Zitacuaro cook’s mole verde is so good that they took her to Italy to prepare it

Although Zitácuaro is best known for its proximity to the monarch butterfly forests, the fertile fields make it a hidden treasure for good foodGaby Rivera is in charge of an inn in the Melchor Ocampo Market -on one side of the central square of Zitácuaro- that has followed a line of traditional cooks and her mole is so good that he took her to Italy to one of the meetings of Slow Food.  

Zitácuaro, Michoacán - TuriMexico

The green mole of Zitácuaro is very particular and its unique style comes from the Mazahua and Otomí communities of the region that have passed from generation to generation. Its color is bright olive-green – a hue that does not come from the seeds (as in most green moles) but from the native spinach of the region. 

doña gaby mole verde
Gaby Rivera

In addition to spinach, Gaby uses other quelites, poblano pepper, serrano pepper, sesame, cashew and tomatillos, and she roasts all the ingredients, very slowly, without tatemarizing them. After grinding and adding thyme and other aromatic herbs, fry it for a while until obtaining the desired consistency and smoothness. At the Fonda Caro it is served with pork backbone, which adds fat lightly. To complement it, it is accompanied by a little red rice and freshly made tortillas. The addition of spinach and quelites to the preparation makes it fresh and herbal and takes it away from that reference to pipián that usually goes hand in hand with mole verde.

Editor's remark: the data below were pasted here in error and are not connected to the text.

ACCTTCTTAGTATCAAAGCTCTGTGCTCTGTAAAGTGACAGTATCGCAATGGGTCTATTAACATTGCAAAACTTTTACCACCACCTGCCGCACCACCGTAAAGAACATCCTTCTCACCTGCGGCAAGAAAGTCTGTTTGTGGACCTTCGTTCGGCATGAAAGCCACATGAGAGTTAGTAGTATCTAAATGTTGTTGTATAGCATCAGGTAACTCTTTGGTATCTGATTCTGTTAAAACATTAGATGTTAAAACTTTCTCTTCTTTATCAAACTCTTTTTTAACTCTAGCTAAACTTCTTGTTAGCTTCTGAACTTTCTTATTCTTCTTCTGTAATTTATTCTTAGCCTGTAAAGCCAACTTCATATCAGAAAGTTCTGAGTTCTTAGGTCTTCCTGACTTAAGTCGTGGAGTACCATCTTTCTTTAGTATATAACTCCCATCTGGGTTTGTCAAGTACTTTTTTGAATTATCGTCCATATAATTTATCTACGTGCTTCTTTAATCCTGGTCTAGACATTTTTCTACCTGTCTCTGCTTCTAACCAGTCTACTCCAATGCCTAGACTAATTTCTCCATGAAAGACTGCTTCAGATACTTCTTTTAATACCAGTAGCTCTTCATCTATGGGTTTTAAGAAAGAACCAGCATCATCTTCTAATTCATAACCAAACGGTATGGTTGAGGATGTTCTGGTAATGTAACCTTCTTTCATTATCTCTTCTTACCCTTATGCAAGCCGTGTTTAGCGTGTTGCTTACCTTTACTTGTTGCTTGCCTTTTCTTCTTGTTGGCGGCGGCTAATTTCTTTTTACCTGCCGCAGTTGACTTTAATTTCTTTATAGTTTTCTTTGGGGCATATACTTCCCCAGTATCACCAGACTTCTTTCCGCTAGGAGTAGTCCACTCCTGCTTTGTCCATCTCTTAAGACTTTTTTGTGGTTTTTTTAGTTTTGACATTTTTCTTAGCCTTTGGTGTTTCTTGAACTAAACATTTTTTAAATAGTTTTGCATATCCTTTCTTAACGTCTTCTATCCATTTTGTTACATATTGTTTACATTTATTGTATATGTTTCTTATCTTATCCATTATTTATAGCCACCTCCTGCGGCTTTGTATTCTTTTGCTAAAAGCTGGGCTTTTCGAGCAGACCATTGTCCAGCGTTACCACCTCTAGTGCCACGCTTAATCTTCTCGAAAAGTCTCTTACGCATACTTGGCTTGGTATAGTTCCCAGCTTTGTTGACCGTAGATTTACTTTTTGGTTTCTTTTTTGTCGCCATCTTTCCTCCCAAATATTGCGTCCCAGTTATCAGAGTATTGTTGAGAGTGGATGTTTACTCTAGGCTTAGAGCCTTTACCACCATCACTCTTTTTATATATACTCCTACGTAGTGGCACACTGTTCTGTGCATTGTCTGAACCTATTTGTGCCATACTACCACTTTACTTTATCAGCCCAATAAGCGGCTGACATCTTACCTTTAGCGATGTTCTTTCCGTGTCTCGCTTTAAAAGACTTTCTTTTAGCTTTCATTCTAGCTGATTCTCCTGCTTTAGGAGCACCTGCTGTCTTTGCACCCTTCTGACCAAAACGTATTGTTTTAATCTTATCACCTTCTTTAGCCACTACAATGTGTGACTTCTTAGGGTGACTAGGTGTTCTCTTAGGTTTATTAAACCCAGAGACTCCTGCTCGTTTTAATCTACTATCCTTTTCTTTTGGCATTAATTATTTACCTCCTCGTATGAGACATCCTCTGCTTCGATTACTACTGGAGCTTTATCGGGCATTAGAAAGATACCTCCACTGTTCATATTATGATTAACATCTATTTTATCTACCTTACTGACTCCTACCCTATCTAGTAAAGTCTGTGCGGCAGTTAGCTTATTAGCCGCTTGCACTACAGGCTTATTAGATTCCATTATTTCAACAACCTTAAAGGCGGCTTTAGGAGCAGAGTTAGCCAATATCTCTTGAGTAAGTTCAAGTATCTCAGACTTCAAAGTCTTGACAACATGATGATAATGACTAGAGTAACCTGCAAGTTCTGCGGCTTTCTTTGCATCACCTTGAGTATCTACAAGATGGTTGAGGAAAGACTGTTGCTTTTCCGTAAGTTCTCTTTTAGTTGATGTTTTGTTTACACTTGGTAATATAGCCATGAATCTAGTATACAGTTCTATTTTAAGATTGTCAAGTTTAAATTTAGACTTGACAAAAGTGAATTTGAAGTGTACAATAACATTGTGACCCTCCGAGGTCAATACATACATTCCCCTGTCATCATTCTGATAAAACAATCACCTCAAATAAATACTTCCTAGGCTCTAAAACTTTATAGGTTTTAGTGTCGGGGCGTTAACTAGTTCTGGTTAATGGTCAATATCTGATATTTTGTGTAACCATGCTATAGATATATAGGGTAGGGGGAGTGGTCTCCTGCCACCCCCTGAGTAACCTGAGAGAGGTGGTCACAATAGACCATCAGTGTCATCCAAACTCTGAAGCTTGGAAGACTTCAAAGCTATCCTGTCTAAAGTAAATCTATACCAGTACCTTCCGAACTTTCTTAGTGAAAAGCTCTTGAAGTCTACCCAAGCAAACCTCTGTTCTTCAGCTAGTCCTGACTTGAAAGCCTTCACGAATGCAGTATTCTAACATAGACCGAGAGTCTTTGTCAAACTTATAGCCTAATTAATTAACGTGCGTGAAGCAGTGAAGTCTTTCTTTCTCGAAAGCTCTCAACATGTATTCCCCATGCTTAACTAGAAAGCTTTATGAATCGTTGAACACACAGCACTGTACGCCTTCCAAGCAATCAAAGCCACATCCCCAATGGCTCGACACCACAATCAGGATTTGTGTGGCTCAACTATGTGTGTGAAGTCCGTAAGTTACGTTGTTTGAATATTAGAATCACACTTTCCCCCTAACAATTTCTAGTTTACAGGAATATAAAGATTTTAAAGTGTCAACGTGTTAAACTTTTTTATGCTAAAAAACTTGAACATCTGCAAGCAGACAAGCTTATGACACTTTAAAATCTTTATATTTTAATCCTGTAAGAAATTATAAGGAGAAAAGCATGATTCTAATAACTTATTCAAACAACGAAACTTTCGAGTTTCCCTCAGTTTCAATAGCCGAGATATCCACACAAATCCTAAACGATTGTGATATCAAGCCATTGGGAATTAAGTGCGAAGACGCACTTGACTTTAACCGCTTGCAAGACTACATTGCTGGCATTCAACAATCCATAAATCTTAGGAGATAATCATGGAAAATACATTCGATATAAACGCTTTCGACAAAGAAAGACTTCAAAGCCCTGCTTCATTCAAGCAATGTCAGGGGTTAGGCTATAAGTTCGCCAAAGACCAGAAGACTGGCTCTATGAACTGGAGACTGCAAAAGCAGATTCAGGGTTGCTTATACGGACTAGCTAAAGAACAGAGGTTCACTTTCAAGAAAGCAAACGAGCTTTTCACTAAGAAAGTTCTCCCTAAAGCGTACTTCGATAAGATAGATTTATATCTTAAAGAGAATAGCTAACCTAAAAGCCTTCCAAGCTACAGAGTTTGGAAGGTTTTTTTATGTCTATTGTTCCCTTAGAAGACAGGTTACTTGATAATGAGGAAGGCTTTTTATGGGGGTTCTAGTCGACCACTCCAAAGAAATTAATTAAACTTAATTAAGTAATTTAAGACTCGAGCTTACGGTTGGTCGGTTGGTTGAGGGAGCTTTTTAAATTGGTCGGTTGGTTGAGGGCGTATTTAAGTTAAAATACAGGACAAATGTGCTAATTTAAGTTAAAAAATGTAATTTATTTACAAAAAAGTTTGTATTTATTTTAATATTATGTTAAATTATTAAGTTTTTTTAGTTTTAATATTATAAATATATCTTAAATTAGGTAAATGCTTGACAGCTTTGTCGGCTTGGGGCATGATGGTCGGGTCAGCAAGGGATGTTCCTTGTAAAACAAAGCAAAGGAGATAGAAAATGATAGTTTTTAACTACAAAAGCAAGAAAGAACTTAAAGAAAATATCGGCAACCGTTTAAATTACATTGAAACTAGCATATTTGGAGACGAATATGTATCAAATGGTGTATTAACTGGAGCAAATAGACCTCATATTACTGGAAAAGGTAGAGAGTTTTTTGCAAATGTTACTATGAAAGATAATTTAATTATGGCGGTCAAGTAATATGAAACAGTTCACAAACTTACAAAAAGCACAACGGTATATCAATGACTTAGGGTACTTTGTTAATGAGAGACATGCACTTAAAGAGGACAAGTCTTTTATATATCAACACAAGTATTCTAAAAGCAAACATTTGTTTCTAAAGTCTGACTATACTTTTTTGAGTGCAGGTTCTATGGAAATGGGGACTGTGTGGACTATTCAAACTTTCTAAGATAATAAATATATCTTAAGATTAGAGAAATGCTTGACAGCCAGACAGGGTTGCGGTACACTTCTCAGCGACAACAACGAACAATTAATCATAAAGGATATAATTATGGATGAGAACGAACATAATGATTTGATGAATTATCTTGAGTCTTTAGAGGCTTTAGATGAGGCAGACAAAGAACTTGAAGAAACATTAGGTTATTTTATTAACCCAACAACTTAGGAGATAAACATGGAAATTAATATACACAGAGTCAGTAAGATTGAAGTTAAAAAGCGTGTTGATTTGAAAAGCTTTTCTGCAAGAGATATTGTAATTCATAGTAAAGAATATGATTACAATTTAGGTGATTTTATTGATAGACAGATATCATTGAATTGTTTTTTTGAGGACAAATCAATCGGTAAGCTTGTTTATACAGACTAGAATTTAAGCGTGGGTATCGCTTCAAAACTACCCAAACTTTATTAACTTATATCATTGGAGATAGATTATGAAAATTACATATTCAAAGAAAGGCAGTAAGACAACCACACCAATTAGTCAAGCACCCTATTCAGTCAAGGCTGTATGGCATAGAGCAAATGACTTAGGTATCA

La Fonda de Doña Caro has been serving traditional dishes of the region for 52 years and she was the first cooks to serve mole verde with backbone in the area, but if you turn around there, don’t forget to try the red mole, which is spicy. slightly spicy and slightly sweet. Its velvety texture shines on the chicken with which it is served. If you don’t know which one to try, you can also order a plate of corundas, which are accompanied by the two moles.

Mole Dona Gaby
  • Gaby Rivera, learned the recipes from her mother, Carolina Soto, who in turn learned them from her mother. The technique, patience and above all the flavor of her preparations have made her one of the most recognized Michoacan cooks in the country. 
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Source: foodandwineespanol.com

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